[Top][All Lists]

[Date Prev][Date Next][Thread Prev][Thread Next][Date Index][Thread Index]

RE: Library dependency files

From: Hambridge, Philip J (ODP)
Subject: RE: Library dependency files
Date: Tue, 27 Apr 2010 08:15:21 +0100


Your understanding is spot on. There are currently some 4500 source .d
files spread across 500 directories. So I would be including 500 files
rather than 4500 if I make the change.

I see a reduction in start-up time of make of around %45.

In my experience I find that make seems very good at sorting out it's
DAG and that reducing the number of files it has to open has more effect
on performance - after that requires I/O on the system, not just
processing stuff in memory.



-----Original Message-----
From: Mike Shal [mailto:address@hidden 
Sent: 27 April 2010 04:45
To: Hambridge, Philip J (ODP)
Cc: address@hidden
Subject: Re: Library dependency files

On 4/26/10, Hambridge, Philip J (ODP) <address@hidden>
> We have a large non-recursive makefile system that works very well on
> whole. Sources are grouped into functional directories and, following
> compilation, are linked into static archive libraries (one per
> which get fully linked into one overall executable at the end.
> Source dependencies are held on .d files (one per source) and these
> updated as a side-effect of compiling with gcc - we use Tom Tromey's
> The source dependencies are pulled into the build using a '-include
<list of
> .d files>' for each directory.
> One disadvantage of the system is that the start-up time for make is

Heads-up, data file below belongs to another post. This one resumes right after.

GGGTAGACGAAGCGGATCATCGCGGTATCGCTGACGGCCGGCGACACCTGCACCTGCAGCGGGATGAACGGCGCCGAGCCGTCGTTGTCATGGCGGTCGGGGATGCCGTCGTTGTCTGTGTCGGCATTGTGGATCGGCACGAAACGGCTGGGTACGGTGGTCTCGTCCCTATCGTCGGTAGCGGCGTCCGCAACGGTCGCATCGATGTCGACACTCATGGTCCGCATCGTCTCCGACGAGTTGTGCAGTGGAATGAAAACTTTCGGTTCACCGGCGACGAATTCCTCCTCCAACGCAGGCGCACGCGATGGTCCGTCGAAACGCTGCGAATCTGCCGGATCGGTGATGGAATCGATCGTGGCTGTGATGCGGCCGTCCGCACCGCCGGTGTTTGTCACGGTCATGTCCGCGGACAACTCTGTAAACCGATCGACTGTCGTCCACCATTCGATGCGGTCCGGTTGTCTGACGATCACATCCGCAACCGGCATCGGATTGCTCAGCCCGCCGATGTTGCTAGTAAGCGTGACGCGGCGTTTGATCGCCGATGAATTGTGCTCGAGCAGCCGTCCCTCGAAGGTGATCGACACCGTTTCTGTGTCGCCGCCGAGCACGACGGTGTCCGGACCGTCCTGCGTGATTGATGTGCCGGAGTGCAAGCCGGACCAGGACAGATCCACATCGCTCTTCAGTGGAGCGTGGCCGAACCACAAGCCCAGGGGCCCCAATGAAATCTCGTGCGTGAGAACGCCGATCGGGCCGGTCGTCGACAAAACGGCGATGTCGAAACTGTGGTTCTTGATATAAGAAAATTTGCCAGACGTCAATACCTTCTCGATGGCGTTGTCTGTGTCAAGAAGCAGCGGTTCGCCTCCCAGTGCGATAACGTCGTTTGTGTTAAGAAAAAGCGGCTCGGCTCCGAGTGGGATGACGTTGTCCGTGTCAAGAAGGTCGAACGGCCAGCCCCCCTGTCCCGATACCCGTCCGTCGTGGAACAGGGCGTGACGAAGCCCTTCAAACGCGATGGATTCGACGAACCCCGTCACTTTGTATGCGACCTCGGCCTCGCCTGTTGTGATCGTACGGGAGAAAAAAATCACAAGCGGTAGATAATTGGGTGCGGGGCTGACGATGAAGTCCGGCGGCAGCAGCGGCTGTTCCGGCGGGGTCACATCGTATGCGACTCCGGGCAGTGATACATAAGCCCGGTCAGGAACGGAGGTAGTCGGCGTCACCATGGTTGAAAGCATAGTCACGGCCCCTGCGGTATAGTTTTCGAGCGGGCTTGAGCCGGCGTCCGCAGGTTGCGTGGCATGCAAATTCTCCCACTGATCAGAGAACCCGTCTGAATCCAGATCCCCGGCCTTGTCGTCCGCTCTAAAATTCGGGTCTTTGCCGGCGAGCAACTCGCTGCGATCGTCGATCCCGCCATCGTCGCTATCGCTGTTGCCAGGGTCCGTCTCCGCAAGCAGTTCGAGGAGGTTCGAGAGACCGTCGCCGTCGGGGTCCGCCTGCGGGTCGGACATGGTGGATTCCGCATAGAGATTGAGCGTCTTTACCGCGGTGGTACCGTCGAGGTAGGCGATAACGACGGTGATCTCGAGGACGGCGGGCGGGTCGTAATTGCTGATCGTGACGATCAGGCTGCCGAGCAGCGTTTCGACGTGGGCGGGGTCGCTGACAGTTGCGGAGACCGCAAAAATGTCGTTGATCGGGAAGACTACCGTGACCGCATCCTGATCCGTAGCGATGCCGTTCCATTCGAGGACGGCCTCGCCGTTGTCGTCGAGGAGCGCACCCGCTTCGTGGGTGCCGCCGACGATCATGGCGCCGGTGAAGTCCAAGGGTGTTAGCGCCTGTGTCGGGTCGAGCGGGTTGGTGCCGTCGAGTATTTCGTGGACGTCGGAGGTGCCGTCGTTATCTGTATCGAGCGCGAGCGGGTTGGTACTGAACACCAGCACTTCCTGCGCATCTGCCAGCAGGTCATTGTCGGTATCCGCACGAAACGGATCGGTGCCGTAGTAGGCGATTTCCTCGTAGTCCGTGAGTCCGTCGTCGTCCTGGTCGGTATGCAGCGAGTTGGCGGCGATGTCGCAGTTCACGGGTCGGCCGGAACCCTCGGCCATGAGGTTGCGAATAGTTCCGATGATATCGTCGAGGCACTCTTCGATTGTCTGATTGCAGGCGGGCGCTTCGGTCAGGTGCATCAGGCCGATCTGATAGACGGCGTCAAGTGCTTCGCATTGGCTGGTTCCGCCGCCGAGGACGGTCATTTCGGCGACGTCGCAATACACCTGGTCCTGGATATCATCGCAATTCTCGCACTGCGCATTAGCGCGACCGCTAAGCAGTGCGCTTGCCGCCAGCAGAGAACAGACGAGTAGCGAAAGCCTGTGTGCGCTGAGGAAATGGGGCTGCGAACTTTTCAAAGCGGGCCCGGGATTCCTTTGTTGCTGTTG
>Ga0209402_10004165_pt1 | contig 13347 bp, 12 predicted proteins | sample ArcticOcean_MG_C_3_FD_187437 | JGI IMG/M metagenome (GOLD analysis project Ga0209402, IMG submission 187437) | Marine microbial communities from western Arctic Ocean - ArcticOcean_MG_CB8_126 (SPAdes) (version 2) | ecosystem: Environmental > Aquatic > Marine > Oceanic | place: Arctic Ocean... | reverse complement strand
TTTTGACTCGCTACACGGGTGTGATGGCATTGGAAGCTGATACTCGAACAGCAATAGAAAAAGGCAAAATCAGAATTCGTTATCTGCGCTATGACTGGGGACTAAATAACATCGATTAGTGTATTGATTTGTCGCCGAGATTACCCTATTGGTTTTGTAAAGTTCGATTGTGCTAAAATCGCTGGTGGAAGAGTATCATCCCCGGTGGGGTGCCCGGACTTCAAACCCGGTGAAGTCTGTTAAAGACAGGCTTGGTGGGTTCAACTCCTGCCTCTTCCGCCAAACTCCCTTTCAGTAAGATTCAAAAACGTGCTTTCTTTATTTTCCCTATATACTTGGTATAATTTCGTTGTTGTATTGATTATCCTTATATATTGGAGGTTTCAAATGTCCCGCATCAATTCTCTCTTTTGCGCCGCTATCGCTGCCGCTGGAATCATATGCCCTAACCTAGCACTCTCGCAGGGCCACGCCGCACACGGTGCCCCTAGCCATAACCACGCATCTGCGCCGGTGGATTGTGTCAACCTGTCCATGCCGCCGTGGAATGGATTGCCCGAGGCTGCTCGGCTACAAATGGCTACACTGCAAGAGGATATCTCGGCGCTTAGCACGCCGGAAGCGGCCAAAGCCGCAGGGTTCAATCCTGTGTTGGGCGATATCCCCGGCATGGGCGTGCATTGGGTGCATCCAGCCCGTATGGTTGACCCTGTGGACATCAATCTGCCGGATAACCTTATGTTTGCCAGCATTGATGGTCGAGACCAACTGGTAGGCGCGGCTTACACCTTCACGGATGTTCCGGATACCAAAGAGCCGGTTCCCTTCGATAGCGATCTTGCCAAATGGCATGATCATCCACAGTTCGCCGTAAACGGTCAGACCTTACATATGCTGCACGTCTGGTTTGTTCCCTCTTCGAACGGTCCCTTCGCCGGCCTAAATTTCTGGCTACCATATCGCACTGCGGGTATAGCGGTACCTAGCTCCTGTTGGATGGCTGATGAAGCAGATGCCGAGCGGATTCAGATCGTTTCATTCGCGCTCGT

seen as
> tool long by some users when only one source actually needs to be
> re-compiled.
> I've started to wonder about reducing the start-up time by placing all
> source dependencies in a per-directory .d file generated at the
archive link
> stage and including this instead of including all the source .d files.
> quick test verifies that this significantly reduces the start-up time
due to
> make having to open far less files. I've yet to figure out quite what
> implications are for ensuring the per-directory .d file gets updated
> correctly.

Just curious, what kind of performance increase do you actually see
here? If I understand your solution correctly, instead of including N
dependency files with M dependencies each, you want to include 1
dependency file with N*M dependencies (per directory). I would've
thought most of make's time is spent in parsing out that info into the
DAG, rather than just in opening and closing the files. Is the time
difference all in the system time (I think user time should be about
the same)?

> Before I go any further, has anyone else done anything like this? If
> were there any pitfalls?

Sorry, I haven't actually tried it myself :)


reply via email to

[Prev in Thread] Current Thread [Next in Thread]